French girls are the unofficial experts in eating well, eating healthy and eating in season. After all, they’ve had to pick up a few good eating habits being surrounded by all that patisserie, cheese and wine! The truth is, most French girls learn at an early age to enjoy a balanced diet of local (and therefore seasonal) foods, only indulging from time to time in their culture’s many other culinary guilty pleasures (ahem…pain au chocolat).
On a quest to get deeper into the French girl’s food psyche, we’re talking with one of our favorite French women, Mylène. Born and raised in France, Mylène is the type of French girl who can whip up something incredible to eat, at a moment’s notice and with an empty fridge. We’ve asked Mylène to reveal some of her French foodie secrets for Fall.
LS: Why do you think French women love eating vegetables so much?
M: Of course they taste extraordinary. But also because they are excellent for our health - and our best ally for keeping slim!
LS: What are your favourite vegetables to eat in Fall?
M: In fact I like virtually all vegetables, but my favourites are leek, carrot, pumpkin, chard, fennel, endive, mushroom and potato. You’ll also catch me buying beetroot, parsnip, broccoli and cabbage at the local farmer’s market.
LS: What do you look for when shopping for fresh produce?
M: Personally I prefer to buy my fruits and vegetables at the market because I know that the produce is organic and grown locally. It's literally just been harvested. The fruits and vegetables have not been brought in from half way around the world, or picked too early to compensate for a long journey.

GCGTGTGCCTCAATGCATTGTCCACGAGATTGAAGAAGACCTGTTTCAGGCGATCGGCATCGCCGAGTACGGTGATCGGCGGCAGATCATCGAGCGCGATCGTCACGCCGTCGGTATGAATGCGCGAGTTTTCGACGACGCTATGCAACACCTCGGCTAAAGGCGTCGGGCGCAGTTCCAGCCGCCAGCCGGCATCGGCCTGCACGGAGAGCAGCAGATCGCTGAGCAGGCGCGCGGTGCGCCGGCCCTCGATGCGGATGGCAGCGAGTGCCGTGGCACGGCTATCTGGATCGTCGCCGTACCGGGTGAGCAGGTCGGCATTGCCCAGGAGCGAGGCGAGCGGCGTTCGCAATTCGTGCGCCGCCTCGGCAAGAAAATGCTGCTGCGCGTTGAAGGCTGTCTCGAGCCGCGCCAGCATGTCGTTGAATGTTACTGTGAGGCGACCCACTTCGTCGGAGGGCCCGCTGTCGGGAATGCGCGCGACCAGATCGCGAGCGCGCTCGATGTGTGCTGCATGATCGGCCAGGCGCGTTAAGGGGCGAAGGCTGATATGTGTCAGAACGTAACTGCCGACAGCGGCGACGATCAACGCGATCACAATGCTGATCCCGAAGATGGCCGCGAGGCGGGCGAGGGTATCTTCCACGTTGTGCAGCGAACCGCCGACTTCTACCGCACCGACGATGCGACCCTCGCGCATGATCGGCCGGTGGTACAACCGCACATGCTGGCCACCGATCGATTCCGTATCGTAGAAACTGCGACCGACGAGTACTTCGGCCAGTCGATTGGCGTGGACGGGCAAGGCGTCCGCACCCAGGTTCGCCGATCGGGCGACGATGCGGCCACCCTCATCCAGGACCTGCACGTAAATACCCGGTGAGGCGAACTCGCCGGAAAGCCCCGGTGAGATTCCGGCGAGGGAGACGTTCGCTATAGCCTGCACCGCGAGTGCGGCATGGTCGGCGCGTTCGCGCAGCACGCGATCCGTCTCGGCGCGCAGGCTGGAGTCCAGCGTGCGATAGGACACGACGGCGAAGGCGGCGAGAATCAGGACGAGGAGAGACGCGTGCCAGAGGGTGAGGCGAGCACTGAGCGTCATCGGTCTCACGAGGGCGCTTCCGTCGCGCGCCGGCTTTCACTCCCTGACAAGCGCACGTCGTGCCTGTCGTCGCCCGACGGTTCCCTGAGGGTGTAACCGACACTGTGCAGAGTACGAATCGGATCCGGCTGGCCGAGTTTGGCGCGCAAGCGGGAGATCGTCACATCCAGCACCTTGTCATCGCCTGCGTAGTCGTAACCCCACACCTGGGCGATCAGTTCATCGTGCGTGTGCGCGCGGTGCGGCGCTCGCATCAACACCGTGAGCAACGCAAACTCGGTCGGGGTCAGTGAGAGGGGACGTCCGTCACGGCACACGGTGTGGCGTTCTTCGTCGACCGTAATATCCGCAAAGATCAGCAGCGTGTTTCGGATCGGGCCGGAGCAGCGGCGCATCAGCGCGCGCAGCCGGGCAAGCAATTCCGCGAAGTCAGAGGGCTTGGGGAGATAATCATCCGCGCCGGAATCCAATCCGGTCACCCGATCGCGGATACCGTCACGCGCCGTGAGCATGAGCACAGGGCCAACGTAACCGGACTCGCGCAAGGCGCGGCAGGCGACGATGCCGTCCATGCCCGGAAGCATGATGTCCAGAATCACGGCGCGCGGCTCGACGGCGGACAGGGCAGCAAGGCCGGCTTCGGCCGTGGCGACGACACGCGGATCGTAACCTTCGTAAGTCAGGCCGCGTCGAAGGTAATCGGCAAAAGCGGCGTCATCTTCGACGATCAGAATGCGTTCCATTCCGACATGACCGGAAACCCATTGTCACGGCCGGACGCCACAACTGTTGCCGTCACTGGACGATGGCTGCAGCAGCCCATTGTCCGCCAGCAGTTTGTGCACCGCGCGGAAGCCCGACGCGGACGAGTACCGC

Another advantage of shopping at the market is that you can ask for advice from the merchants who (if you’re lucky) are still often themselves the producers. The sellers are the experts and can help you pick out that perfectly ripe piece. Not all markets offer the same standard of product, but try a few out in your area and I’m sure you’ll find one that offers what you’re looking for.
When I don’t make it to the local market, I am usually pretty happy with the organic vegetable selection at the supermarket, which also carries some regional vegetables.
LS: Do you have any special tips for choosing the best and freshest produce?
M: A fresh vegetable is recognized by its color and shine, but each has its own special characteristics to look for. Leeks, for example, must be very green. And to know if a vegetable has reached maturity, you should look for 2 things: it must not be too firm nor too soft, and it should have a pleasant scent.
Homemade French Pumpkin Soup
By Mylène Mitard-Sperber
1 kg of pumpkin
2 or 3 carrots
1 or 2 cloves of garlic
1 tablespoon of olive oil
Salt and pepper to taste
a little sugar cane
1. Peel and cut the pumpkin into pieces, not too small or too large.
2. Peel and slice the carrots into strips. Clean and chop the leek after removing the green leaves and the first leaves. Peel the onion and garlic and chop small.
3. In a large pot, heat the olive oil, and sauté the onion and garlic until golden. Then add the leek and sauté for 2 minutes.
4. Add the pumpkin and carrots and some water. But beware, not too much water, the vegetables must be just covered, otherwise the soup will not be thick enough.
5. Add some salt and sugar.
6. Cook on the stove for about 1/2 hour over medium heat.
7. Use a hand-held blender to create a smooth and thick puree.
8. Stir in the crème fraiche and mix everything together again.
When you’re ready to eat your soup, I recommend adding a few drops of pumpkin seed oil to enhance the flavour.
Voila, a sparkling, creamy pumpkin soup to enjoy on a cold and cosy Fall night in.
Do you have any tips for buying, cooking and generally enjoying Fall foods? Let us know in the comments below!
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